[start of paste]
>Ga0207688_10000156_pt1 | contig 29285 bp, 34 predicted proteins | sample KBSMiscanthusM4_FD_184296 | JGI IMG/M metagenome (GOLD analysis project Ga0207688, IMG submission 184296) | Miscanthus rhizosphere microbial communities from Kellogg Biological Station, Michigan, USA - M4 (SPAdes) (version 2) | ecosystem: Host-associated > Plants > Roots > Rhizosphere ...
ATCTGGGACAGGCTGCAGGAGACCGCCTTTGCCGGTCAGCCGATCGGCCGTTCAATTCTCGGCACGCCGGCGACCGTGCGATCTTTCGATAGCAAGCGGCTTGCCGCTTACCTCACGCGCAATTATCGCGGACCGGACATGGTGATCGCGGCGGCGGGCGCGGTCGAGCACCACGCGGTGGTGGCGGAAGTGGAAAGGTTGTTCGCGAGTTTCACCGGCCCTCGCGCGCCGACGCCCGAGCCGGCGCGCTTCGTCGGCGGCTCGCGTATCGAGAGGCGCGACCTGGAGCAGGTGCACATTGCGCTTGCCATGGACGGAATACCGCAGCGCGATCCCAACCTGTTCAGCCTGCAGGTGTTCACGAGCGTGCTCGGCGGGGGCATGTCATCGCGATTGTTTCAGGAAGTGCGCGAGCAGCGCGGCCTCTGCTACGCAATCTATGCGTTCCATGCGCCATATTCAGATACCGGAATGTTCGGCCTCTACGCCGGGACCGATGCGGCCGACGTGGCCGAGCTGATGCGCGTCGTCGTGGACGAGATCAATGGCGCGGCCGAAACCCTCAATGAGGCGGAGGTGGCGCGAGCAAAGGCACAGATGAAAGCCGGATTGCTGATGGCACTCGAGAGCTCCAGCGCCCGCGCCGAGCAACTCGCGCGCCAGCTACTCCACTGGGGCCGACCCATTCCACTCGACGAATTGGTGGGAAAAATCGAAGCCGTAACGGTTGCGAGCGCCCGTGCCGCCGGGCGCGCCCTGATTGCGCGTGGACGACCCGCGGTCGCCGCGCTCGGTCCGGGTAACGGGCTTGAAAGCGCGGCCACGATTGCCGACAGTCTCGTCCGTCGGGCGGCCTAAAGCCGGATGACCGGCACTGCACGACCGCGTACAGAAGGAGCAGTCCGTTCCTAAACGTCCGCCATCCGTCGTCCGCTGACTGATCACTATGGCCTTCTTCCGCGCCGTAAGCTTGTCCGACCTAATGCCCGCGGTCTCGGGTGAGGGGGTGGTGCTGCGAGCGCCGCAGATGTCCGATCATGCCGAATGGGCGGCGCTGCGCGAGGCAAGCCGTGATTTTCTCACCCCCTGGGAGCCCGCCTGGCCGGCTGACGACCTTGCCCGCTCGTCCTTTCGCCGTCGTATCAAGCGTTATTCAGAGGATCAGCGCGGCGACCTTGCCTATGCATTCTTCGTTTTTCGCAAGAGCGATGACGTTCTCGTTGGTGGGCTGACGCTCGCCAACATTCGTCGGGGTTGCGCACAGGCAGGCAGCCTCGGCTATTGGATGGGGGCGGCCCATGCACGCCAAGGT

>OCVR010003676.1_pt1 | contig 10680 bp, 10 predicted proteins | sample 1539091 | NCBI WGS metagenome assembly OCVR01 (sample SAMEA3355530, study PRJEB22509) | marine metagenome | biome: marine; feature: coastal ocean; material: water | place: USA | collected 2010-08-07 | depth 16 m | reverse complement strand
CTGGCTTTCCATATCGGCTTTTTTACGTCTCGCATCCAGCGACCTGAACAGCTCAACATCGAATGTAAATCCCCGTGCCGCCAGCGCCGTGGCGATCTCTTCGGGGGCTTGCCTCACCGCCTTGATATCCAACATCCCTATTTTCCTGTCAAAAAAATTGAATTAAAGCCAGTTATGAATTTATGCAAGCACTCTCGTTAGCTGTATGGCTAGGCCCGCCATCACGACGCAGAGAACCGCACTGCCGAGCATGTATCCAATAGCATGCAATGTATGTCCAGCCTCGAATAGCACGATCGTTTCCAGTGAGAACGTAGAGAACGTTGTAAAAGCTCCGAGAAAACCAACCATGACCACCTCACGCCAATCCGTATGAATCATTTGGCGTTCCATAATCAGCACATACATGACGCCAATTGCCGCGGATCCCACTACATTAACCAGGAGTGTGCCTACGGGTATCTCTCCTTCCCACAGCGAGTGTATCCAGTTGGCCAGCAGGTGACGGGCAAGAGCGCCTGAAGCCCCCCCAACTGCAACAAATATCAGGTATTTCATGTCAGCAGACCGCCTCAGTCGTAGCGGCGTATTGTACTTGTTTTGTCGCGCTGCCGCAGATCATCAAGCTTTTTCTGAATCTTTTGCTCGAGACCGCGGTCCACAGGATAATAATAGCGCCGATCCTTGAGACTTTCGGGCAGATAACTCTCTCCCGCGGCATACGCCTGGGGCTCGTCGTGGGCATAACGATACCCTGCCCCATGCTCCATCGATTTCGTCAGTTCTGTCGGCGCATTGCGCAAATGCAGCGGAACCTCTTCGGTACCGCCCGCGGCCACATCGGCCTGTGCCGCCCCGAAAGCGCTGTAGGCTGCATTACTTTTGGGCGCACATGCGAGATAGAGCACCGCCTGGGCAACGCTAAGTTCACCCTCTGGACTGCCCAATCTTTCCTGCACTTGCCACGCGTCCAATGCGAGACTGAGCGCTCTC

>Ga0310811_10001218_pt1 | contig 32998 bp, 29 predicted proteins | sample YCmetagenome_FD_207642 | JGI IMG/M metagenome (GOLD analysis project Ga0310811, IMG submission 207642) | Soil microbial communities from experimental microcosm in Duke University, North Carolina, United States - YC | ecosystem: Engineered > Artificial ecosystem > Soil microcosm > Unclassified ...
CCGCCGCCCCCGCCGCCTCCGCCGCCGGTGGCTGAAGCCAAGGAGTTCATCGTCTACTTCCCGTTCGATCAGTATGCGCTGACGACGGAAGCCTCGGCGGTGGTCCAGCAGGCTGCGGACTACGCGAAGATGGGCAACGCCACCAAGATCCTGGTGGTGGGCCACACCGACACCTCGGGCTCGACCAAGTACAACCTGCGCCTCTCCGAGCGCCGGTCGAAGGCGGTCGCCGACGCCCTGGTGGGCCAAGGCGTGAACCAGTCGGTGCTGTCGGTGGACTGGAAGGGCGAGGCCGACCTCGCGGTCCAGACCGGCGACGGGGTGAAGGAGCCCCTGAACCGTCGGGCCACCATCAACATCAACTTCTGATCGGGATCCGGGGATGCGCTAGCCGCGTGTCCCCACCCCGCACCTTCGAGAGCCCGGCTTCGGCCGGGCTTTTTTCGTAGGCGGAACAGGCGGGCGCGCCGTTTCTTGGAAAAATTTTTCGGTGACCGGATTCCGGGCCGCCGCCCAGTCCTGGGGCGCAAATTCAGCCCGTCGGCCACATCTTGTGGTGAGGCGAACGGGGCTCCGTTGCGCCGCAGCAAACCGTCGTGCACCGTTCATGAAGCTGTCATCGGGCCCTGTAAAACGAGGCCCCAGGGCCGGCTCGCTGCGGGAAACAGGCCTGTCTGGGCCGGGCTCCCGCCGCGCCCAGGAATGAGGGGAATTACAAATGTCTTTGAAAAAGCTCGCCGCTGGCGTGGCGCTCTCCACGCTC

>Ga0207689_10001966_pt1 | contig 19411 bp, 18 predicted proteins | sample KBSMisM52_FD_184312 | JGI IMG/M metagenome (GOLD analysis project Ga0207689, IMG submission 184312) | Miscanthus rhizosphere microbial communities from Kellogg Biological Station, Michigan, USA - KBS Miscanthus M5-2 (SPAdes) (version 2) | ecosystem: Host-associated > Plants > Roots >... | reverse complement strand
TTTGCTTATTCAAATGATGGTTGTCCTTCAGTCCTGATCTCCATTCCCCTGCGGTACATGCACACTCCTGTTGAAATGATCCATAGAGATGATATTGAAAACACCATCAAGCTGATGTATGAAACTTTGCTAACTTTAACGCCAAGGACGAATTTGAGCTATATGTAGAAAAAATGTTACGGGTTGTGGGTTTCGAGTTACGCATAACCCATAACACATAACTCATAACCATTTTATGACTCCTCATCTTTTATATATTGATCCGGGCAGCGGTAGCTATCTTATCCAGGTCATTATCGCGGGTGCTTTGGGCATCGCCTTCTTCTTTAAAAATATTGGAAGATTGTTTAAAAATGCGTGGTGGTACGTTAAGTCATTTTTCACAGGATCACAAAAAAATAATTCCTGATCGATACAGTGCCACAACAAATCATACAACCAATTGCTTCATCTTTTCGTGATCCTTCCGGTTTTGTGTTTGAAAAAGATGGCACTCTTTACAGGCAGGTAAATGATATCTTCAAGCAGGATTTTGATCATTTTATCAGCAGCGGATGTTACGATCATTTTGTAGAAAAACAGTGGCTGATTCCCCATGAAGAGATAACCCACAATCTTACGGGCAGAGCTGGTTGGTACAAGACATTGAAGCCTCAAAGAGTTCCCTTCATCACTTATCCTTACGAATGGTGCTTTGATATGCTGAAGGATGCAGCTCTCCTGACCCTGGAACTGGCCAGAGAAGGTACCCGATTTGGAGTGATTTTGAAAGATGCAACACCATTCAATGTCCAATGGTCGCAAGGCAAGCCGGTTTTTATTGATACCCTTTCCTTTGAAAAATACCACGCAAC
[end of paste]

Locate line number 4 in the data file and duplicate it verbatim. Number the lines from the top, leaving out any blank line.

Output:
CTGGCTTTCCATATCGGCTTTTTTACGTCTCGCATCCAGCGACCTGAACAGCTCAACATCGAATGTAAATCCCCGTGCCGCCAGCGCCGTGGCGATCTCTTCGGGGGCTTGCCTCACCGCCTTGATATCCAACATCCCTATTTTCCTGTCAAAAAAATTGAATTAAAGCCAGTTATGAATTTATGCAAGCACTCTCGTTAGCTGTATGGCTAGGCCCGCCATCACGACGCAGAGAACCGCACTGCCGAGCATGTATCCAATAGCATGCAATGTATGTCCAGCCTCGAATAGCACGATCGTTTCCAGTGAGAACGTAGAGAACGTTGTAAAAGCTCCGAGAAAACCAACCATGACCACCTCACGCCAATCCGTATGAATCATTTGGCGTTCCATAATCAGCACATACATGACGCCAATTGCCGCGGATCCCACTACATTAACCAGGAGTGTGCCTACGGGTATCTCTCCTTCCCACAGCGAGTGTATCCAGTTGGCCAGCAGGTGACGGGCAAGAGCGCCTGAAGCCCCCCCAACTGCAACAAATATCAGGTATTTCATGTCAGCAGACCGCCTCAGTCGTAGCGGCGTATTGTACTTGTTTTGTCGCGCTGCCGCAGATCATCAAGCTTTTTCTGAATCTTTTGCTCGAGACCGCGGTCCACAGGATAATAATAGCGCCGATCCTTGAGACTTTCGGGCAGATAACTCTCTCCCGCGGCATACGCCTGGGGCTCGTCGTGGGCATAACGATACCCTGCCCCATGCTCCATCGATTTCGTCAGTTCTGTCGGCGCATTGCGCAAATGCAGCGGAACCTCTTCGGTACCGCCCGCGGCCACATCGGCCTGTGCCGCCCCGAAAGCGCTGTAGGCTGCATTACTTTTGGGCGCACATGCGAGATAGAGCACCGCCTGGGCAACGCTAAGTTCACCCTCTGGACTGCCCAATCTTTCCTGCACTTGCCACGCGTCCAATGCGAGACTGAGCGCTCTC